There's a strong line of office/IT humour running through this series (more evident in the earliest three volumes than the latter two) – it's been compared to Dilbert, The Office, or the IT Crowd, among other things; there's also an element of pastiche, in particular of British spy novels (mostly in the first four volumes). Yet the third main ingredient is a heavy dose of the cosmic horror of H. P. Lovecraft, and that element is mostly played straight. The horror sits strangely against the humour, but somehow the two don't clash but rather, sort of, amplify each other. It's a great literary trick, if you can manage it.

The constant tension between the series' disparate elements makes for a great deal of its charm. Still, it might grow stale, if Stross kept recycling the same recipe. Starting with volume three of the series, though, comes a major shift in the series' emotional tone: our narrator begins to understand that he is living in the actual, proper End Times – that the „walls“ between realities are growing thin, and very soon all the horrors of the multiverse will enter his world, where they will probably find humanity, as Bob puts it, „crunchy and good with ketchup“.

I'm not actually a big fan of grim, dark and gritty stuff per se. I rather enjoy a healthy dose of fun in my reading (and watching, and gaming etc.). Mix the grim and the dark with the fun in just the right proportions, though, and it can, occasionally, be delicious. The Laundry series get the mixture exactly right.

Another thing Stross gets very right in this series is how to turn a character who started out fairly lightweight and lighthearted into... something very, very different from that description. Bob acquires a set of rather interesting and unsual talents (unusual, that is, even in fantasy – especially for a main character)... and I can't really talk about this part here without going into full-on spoiler mode, which is a shame, because as so often, it's the character development that gets me truly hooked on this series.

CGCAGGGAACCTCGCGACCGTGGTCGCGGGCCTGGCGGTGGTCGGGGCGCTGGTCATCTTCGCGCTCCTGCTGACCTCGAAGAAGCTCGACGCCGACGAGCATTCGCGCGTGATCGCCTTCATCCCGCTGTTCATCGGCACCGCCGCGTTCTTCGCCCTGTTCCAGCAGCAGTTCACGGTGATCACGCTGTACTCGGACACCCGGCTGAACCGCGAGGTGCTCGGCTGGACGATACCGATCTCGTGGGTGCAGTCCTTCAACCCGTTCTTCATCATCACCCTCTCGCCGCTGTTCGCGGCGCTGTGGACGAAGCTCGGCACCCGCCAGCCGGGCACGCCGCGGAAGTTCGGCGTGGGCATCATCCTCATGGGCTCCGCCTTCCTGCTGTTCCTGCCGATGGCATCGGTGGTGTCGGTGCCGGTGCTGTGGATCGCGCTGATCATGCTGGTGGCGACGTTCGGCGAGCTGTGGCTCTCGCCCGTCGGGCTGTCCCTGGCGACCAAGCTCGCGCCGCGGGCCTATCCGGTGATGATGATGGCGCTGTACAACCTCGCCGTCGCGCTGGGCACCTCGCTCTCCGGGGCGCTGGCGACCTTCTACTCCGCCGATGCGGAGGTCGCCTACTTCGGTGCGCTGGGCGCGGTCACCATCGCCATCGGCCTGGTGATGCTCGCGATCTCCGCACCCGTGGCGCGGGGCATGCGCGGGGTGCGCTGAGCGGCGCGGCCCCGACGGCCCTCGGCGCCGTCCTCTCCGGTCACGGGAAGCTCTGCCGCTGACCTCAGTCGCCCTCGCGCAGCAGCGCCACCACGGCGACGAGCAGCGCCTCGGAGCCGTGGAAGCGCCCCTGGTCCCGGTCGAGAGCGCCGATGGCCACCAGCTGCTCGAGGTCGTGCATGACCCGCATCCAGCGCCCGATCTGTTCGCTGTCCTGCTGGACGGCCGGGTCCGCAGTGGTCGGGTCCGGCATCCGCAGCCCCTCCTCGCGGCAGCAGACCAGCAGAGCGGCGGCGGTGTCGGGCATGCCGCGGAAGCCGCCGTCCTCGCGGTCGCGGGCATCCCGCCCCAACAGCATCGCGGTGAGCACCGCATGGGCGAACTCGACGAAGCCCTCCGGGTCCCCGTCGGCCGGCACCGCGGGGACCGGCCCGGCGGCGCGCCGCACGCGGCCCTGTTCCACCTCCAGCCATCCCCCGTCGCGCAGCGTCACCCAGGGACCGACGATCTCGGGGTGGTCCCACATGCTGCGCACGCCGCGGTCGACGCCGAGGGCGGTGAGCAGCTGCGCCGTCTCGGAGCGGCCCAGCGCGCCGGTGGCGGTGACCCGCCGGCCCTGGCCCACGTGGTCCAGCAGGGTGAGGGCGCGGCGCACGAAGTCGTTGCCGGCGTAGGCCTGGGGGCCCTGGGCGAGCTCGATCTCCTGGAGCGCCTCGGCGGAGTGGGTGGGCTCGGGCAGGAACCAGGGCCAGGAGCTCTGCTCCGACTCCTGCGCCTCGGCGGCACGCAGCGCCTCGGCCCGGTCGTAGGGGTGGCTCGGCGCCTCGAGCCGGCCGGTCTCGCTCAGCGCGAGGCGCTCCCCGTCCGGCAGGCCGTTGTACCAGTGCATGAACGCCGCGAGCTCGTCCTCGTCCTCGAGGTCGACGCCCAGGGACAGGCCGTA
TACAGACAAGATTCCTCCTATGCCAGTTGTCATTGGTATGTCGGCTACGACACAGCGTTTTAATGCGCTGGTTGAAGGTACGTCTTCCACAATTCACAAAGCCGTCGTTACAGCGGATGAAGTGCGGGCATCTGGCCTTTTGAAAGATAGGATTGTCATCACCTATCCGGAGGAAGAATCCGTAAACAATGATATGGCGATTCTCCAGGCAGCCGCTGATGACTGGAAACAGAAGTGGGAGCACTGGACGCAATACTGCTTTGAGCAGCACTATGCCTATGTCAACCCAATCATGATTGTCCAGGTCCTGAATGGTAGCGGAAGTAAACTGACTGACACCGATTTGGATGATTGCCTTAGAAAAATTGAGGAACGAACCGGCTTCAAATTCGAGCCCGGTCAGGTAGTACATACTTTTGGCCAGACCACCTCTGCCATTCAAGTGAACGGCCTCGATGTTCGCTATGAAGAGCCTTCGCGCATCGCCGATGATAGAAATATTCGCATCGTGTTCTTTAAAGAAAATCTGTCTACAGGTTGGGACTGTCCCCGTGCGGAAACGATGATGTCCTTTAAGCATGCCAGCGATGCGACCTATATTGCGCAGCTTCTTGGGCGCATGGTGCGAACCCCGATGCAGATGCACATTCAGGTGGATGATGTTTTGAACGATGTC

Speaking of Bob, I also need to mention Mo. Bob, you see, is married. His wife Mo is also an agent of the Laundry, and she kicks as much ass as he or more - and she does so with one of the more original magical weapons I've seen in fantasy so far: a vampiric violin made from human bone, whose music kills demonic critters. When she comes back from whatever the latest job the Laundry sent her on was – likely an assassination or something similarly stomach-turning – Bob breaks out the comfort food and the Scotch, and holds her while she cries. When Bob wakes up screaming at night because he's having nightmares in which he (REDACTED), she does the same for him. They're a hurt/comfort kind of couple, and they're lovely - heartbreakingly brave, and sad, and laughing in the face of a cruel universe.

The Laundryverse's apocalypse is approaching - has, in fact, already begun, and is rapidly picking up speed. It looks like Stross will give us open magical warfare in the streets of London fairly soon, with all the shocks and changes that implies for a modern, intensely non-magical society, and I can't wait to see how he's going to handle that. It looks as if at some point the Laundry series will pivot to show us not just the impact of magic on individual characters, but on an entire society that is very poorly equipped to deal with it. This is especially intriguing to me since the usual mode of the genre seems to be for magic to somehow always remain hidden from the public – contrast that with the Laundry, which even in the current, fifth volume, is preparing a public information campaign for the inevitably approaching moment when reality incursions from other universes will become undeniable...